RSS Feed

Category Archives: Antiquity

The difficult art of prose. Oscar Wilde, his Oxford years and the Greeks

Oscar Wilde. courtesy of the Oxonian Review. Source

Oscar Wilde. courtesy of the Oxonian Review. Source

Since I’ve been experiencing in the last month ‘the difficult art of prose’ in a foreign language (text will be rewritten three times, here’s the Italian original, definitely better) I’ve googled the said words and have found this article by Thomas Wright on Oscar Wilde that I liked quite a lot (and which incidentally considers the notion in an entirely different way.)

Apart from the difference between poetry writing and prose writing, the article is rich with details about Oscar Wilde’s education at Oxford (it seems that Wilde’s poetry blossomed at Oxford; then Walter Pater came and said: “Why do you always write poetry?”)

At Magdalen College, Oxford, “Wilde flourished in variegated ways – Thomas Wright narrates. “He mastered the rigors of the literae humaniores or ‘Greats’ course […]“

“During his undergraduate years Wilde also perfected the persona—part aesthete, part Disraelian dandy, and part Athenian philosopher—with which he would later make a splash in London’s artistic and social circles.

The aesthetic flaneur who liked to pose as a ‘dilettante trifling with his books’ at Oxford was really only pretending to be wicked. The truth was, Wilde read hard ‘surreptitiously, into the small hours’ in a bedroom bursting with books and cigarette smoke.”

“Along with all the primary and secondary set texts of his Greats course,” – Thomas Wright goes on – “he devoured at Magdalen the writings of Hegel, Kant, Schopenhauer, Darwin, Clifford, Buckle, and Spencer, drawing from them the central tenets of his own intellectual credo.”

ψ

After analysing the influence played on O.W. by Walter Pater and his Studies in the History of the Renaissance (1873), the article mentions John Addington Symonds’ two-volume Studies of the Greek Poets (1873 & 1876), another of Wilde’s “golden books.”

What Thomas Wright writes here is interesting:

“A Trinity [College, Dublin, MoR] contemporary would recall Wilde’s love of Studies—the book was, he remembered, perpetually in Wilde’s hands. [...]“

“Studies offers an imaginative analysis of most of the surviving corpus of Greek literature; Symonds also discusses Greek historiography, mythology, philosophy, and the genius of Greek art. In the late 19th century, classical works were often regarded, in Mahaffy’s words, as ‘mere treasure-houses of roots and forms to be sought out by comparative grammarians’, with many classicists focusing solely on the linguistic minutiae of the texts. The historicist school of scholarship was also prominent in the period […]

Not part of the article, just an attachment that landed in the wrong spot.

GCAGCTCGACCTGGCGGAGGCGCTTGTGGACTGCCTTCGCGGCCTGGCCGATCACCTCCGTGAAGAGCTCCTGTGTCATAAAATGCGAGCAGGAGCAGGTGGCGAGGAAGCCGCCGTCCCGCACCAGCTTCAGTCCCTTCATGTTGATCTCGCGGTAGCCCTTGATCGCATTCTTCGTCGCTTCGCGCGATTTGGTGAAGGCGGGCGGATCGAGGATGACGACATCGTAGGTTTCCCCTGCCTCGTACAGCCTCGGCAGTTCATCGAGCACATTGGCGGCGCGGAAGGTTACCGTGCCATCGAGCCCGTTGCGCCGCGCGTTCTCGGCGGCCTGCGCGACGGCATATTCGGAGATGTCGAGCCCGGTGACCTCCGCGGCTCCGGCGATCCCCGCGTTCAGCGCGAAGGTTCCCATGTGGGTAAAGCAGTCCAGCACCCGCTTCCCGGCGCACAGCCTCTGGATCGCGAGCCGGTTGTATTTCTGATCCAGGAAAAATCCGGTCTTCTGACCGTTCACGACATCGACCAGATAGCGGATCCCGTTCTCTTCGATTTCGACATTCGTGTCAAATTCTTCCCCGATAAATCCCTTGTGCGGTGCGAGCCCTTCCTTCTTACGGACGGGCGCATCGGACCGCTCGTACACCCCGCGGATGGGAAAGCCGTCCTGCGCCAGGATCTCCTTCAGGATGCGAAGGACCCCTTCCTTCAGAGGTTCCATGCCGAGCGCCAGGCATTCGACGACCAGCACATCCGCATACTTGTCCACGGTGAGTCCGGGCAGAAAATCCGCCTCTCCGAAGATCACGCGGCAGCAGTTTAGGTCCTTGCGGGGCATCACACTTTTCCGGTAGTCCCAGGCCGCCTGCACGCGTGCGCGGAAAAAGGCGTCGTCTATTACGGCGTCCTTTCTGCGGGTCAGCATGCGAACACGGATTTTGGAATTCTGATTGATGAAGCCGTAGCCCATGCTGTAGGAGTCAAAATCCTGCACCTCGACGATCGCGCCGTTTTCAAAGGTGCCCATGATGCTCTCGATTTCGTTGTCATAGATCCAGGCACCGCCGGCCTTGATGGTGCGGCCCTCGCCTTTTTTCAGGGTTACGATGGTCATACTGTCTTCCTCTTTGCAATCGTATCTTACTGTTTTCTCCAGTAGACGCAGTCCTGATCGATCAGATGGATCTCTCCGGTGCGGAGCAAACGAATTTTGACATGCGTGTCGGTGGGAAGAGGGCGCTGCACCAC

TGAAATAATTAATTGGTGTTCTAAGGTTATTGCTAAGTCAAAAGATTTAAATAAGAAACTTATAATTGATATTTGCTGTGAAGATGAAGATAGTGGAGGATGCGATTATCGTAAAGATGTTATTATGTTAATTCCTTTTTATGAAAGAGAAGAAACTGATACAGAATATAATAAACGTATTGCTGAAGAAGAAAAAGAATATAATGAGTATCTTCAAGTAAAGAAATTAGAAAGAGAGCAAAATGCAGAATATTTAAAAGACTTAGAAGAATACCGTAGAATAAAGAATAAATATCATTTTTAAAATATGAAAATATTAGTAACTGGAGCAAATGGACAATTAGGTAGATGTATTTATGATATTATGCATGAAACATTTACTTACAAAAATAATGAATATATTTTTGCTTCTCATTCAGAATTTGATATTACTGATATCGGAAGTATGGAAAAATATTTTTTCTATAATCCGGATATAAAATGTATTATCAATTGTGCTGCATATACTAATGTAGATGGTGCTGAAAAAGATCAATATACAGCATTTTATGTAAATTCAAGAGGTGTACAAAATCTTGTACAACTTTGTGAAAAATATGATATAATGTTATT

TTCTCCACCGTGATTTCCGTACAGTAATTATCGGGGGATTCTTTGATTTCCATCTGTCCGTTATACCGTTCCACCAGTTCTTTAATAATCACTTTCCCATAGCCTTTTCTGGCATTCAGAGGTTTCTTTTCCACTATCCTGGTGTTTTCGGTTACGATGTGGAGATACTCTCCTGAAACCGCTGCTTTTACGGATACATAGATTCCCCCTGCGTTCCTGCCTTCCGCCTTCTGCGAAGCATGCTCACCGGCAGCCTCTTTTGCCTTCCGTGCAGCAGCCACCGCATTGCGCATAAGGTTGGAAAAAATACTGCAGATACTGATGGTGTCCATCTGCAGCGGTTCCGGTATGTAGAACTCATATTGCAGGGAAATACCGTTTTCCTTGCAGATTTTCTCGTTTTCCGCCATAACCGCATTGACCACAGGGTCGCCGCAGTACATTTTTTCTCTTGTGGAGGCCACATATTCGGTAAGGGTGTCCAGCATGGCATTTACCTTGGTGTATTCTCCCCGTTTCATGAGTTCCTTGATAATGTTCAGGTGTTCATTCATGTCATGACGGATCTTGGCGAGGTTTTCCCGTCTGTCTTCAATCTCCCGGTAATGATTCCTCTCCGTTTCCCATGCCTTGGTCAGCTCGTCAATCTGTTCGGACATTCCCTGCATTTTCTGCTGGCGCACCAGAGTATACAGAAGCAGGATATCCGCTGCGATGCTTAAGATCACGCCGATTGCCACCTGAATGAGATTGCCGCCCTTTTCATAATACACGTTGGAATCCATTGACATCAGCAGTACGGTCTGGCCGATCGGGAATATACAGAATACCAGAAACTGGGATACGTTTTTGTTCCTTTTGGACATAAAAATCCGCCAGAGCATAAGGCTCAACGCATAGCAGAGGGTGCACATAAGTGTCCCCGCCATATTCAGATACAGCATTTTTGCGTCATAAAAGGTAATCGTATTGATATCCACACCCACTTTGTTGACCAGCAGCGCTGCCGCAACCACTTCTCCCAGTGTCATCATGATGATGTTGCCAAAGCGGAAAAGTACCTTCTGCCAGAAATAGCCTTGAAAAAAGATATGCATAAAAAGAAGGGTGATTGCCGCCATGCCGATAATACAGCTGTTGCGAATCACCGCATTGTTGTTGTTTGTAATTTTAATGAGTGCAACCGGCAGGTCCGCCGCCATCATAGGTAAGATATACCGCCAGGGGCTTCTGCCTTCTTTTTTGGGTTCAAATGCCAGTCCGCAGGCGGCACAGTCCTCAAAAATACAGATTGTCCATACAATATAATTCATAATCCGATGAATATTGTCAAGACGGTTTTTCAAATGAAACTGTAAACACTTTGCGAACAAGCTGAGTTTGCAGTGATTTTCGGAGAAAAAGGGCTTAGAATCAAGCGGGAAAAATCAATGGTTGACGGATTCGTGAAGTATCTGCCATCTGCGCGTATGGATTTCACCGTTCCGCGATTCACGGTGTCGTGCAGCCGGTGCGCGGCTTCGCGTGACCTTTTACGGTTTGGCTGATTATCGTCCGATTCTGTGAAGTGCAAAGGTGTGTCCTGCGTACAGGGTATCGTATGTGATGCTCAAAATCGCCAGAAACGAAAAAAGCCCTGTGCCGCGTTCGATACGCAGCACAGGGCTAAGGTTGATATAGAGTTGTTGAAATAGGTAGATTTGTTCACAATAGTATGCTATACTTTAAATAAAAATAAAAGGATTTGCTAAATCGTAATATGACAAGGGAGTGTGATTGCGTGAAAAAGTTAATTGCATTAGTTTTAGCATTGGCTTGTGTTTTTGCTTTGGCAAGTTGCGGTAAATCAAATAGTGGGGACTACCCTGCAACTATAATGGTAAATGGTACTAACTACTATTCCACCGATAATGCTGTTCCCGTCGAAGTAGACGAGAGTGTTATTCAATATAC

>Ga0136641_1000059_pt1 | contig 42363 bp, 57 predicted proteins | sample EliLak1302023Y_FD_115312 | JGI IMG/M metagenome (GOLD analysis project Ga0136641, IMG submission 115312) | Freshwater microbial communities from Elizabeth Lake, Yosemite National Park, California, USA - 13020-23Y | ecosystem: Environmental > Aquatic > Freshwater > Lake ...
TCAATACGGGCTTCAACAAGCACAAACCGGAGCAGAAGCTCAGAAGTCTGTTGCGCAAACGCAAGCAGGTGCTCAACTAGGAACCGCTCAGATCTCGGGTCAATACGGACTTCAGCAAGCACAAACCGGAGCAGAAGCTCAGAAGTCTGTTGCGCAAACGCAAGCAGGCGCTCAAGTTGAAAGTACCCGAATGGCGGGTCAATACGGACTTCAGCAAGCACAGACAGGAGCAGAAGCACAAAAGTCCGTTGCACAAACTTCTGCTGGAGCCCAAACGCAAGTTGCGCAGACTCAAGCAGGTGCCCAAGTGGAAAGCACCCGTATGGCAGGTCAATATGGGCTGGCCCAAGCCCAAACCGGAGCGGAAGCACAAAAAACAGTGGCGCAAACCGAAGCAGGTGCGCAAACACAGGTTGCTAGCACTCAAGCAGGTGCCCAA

In Studies, Symonds eschewed both philological and historicist approaches. He attempted instead to enter [emphasis by  MoR] into a stimulating dialogue, across the centuries, with the ancients. He regarded the Greeks as essentially modern men, whose literature spoke directly to 19th-century readers. He also believed that the ancients had exercised a profound influence on contemporary culture. “Except the blind forces of nature,” he declared, “nothing moves in this world that is not Greek in its origin”—a phrase that Wilde would quote with approval. Symonds drew attention to the many points at which modern and ancient cultures touched, comparing Aristophanes to Mozart, Aeschylus to Shakespeare, Greek Myth to Medieval Romance, and Greek drama to European Opera. Wilde marked many of these parallels in his copy of Studies.

Wilde enthusiastically embraced Symonds’s approach to the ancients […]

ψ

A side note by MoR. Symonds’ approach is extreme and simplistic. He doesn’t consider:

1. That the Greeks were just dwarfs on the shoulder of giants (their mythology, philosophy, science and art would not exist without the Egyptians, the Hebrews, the entire Fertile Crescent up to Mesopotamia) 2. that these giants were in their turn dwarfs, at their beginnings, on the shoulders of someone else (even though deprived of writing) 3. Rome’s substantial, and creative, contribution 4. the contribution of India and China, equally substantial 4. the Arabs etc.

And yet in many ways he is right, in my view, as this blog tries to point out in various ways (see a list of posts below, although ‘a quirky research on Romanness’ says it all’.)

Capitoline She-Wolf. Rome, Musei Capitolini. Public domain

Related posts.

The Weird Story of a Beautiful Girl Whose Body Was Found Incorrupt in a Coffin

14 Places in Egypt You Must Visit in 2014

Libya, Egypt, Tunisia, Syria etc. Arab Spring Revolutions seen from Rome (2)

Over at Cheri’s. Alcibiades, the Golden Dude of Classical Greece

The Roman Jews (1). Are They the Most Ancient Romans Surviving?

Posted on

Man of Roma:

No thoughts to add. Only to remind Lichanos that Romans do not surrender (and don’t take prisoners.)

ψ

On a side note, the one-post-a-day discipline has ended so we’ll now post once every three days.

ψ

More time for living? For writing?

Flavia: “Sei un universo introverso”
The Old Man: “Sei un universo estroverso”

Why on earth 2 opposite universes (not to mention one being a matriarch the other a patriarch, one a man one a woman) EVER got together?

ψ

Exeunt … *quarelling*

Exeunt … *smiling*

Mario: “BASTA!”

Originally posted on Man of Roma:

An image of the Roman Ghetto. Giggetto restaurant and Augustus' Porticus Octaviae behind

An image of the Roman Ghetto. The famous Giggetto restaurant on the left with Augustus’ Porticus Octaviae in the background

“Who’s more Roman than the Roman Jews? Some of us date back from the times of Emperor Titus [39-81 AD]” – Davide Limentani told me in the early 80s.